The U.S. economy exited recession in June 2009, the National Bureau of Economic Research (NBER) said on Monday, making it official that the downturn was the longest in more than half a century.
More than eight million jobs were lost in the slump that was triggered by dodgy Wall Street mortgage investments.
President Barack Obama said the end of the “Great Recession” would come as little solace to the millions of people who are still out of work. “Even though economists may say that the recession officially ended last year, obviously for the millions of people who are still out of work, people who have seen their home values decline, people who are struggling to pay the bills day to day, it's still very real for them.”
The NBER underscored that slow pace of recovery as it issued a statement that confirmed: “The recession lasted 18 months, which makes it the longest of any recession since World War II.”
“The committee did not conclude that economic conditions since that month have been favourable or that the economy has returned to operating at normal capacity,” it noted, pointedly.
At the same time, it warned that “economic activity is typically below normal in the early stages of an expansion, and it sometimes remains so well into the expansion.”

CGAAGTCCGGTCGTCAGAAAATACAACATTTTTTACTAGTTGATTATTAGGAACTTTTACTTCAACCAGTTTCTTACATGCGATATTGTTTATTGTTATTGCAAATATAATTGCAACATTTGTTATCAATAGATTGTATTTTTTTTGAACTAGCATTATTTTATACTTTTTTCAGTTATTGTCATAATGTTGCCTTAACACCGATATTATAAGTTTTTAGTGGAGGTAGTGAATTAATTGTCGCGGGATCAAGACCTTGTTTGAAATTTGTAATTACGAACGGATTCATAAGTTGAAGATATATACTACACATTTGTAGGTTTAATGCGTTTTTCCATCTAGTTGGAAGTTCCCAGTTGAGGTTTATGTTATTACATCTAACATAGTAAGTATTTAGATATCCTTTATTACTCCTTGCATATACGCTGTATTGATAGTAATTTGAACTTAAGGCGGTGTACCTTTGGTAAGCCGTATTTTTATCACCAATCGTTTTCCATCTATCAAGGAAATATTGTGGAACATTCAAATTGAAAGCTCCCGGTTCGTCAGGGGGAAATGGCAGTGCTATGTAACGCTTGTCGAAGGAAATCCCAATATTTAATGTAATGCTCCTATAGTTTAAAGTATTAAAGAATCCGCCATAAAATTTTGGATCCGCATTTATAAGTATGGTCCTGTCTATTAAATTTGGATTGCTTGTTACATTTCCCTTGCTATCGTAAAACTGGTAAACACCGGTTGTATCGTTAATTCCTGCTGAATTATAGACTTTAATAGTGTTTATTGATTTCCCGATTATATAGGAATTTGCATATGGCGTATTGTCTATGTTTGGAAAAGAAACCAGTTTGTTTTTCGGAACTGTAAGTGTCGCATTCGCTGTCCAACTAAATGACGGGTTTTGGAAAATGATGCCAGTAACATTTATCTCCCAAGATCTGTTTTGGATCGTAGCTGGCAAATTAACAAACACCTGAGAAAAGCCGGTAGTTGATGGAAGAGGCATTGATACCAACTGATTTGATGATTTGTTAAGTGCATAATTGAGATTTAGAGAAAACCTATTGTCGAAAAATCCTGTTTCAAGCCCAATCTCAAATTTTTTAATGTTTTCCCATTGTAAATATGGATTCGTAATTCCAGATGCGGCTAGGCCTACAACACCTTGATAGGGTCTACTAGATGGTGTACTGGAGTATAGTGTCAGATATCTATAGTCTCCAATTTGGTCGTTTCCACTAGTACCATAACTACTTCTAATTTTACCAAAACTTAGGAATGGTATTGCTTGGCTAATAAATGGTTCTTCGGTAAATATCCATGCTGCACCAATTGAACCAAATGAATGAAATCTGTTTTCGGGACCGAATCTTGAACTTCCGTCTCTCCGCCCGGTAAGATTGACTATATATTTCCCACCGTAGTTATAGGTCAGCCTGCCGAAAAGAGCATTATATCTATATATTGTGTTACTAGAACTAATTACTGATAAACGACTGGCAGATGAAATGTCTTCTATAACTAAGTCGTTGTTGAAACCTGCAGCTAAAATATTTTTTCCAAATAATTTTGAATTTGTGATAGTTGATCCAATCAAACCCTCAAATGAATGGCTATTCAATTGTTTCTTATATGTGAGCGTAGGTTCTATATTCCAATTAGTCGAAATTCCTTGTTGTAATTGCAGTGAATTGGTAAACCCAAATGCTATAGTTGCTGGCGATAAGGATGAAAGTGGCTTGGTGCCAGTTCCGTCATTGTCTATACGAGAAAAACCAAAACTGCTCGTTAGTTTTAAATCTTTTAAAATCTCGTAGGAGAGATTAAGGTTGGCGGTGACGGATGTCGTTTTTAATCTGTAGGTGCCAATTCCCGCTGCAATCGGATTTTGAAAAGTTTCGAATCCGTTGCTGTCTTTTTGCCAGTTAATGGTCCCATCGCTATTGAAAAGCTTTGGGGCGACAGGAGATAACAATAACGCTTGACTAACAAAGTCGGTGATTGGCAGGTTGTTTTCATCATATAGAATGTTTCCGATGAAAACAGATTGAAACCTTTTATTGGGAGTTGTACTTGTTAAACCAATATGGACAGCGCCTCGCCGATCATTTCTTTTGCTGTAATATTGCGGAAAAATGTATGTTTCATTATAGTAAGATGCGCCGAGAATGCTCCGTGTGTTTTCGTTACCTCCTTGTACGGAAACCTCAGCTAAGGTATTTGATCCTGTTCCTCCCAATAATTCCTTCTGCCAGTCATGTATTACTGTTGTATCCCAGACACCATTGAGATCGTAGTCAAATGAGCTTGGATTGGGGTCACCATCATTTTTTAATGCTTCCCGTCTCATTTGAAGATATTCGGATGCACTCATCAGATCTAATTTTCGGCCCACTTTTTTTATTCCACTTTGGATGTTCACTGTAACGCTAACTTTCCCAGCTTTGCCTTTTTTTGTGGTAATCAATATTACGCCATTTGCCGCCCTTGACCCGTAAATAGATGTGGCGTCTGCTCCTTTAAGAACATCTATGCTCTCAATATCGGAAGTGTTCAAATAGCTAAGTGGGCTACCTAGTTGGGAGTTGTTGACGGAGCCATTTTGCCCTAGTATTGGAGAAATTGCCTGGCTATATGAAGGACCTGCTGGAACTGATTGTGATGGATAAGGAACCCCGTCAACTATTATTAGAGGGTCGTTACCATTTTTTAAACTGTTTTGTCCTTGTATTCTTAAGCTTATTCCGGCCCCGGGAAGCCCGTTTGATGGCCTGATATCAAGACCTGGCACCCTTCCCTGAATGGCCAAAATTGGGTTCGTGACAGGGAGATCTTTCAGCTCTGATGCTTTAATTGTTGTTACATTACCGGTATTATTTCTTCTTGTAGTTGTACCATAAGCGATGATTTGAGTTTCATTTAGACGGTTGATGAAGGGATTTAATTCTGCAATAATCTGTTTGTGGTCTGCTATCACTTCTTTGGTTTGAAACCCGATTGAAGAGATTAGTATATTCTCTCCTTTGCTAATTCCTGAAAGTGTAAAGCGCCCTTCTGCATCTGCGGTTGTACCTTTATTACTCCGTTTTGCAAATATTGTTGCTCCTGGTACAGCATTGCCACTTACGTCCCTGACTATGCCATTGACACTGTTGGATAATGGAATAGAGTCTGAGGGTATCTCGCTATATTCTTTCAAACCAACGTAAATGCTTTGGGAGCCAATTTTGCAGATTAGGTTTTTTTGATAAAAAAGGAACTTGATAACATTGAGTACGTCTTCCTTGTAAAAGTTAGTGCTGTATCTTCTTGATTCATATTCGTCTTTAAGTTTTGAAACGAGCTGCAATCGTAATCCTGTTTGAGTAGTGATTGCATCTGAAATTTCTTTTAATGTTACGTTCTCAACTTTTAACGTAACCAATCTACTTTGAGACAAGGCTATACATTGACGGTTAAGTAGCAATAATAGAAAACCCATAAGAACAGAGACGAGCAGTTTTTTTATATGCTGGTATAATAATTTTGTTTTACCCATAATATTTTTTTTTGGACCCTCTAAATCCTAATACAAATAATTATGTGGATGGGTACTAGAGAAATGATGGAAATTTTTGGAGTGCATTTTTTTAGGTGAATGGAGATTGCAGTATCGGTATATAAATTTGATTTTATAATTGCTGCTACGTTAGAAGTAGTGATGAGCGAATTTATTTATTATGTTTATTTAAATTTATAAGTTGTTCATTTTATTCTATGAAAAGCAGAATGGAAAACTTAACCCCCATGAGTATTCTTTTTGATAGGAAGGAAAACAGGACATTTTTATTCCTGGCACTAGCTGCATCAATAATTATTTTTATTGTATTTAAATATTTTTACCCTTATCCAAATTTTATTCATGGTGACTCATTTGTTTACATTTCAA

Earlier, on Monday, the Organisation for Economic Cooperation and Development warned that the U.S. economy would grow at a slower-than-expected rate of 1.5 per cent this year.
The Paris-based OECD said the U.S. growth would be far less than the 3.2 per cent predicted in May, and would increase to only 2.3 per cent next year, raising the spectre of a painfully slow recovery.
“The United States is slowly recovering from a severe recession and, with economic growth projected to remain low for some time,” the OECD said.
It said “unemployment is likely to stay elevated for a relatively long period. Continuation of targeted support for the labour market may also be necessary until private sector employment picks up more strongly.”
But there is some good news.
Despite economists' warnings of a double-dip recession, the NBER said the economy had already recovered enough that any new slide would be an entirely new recession.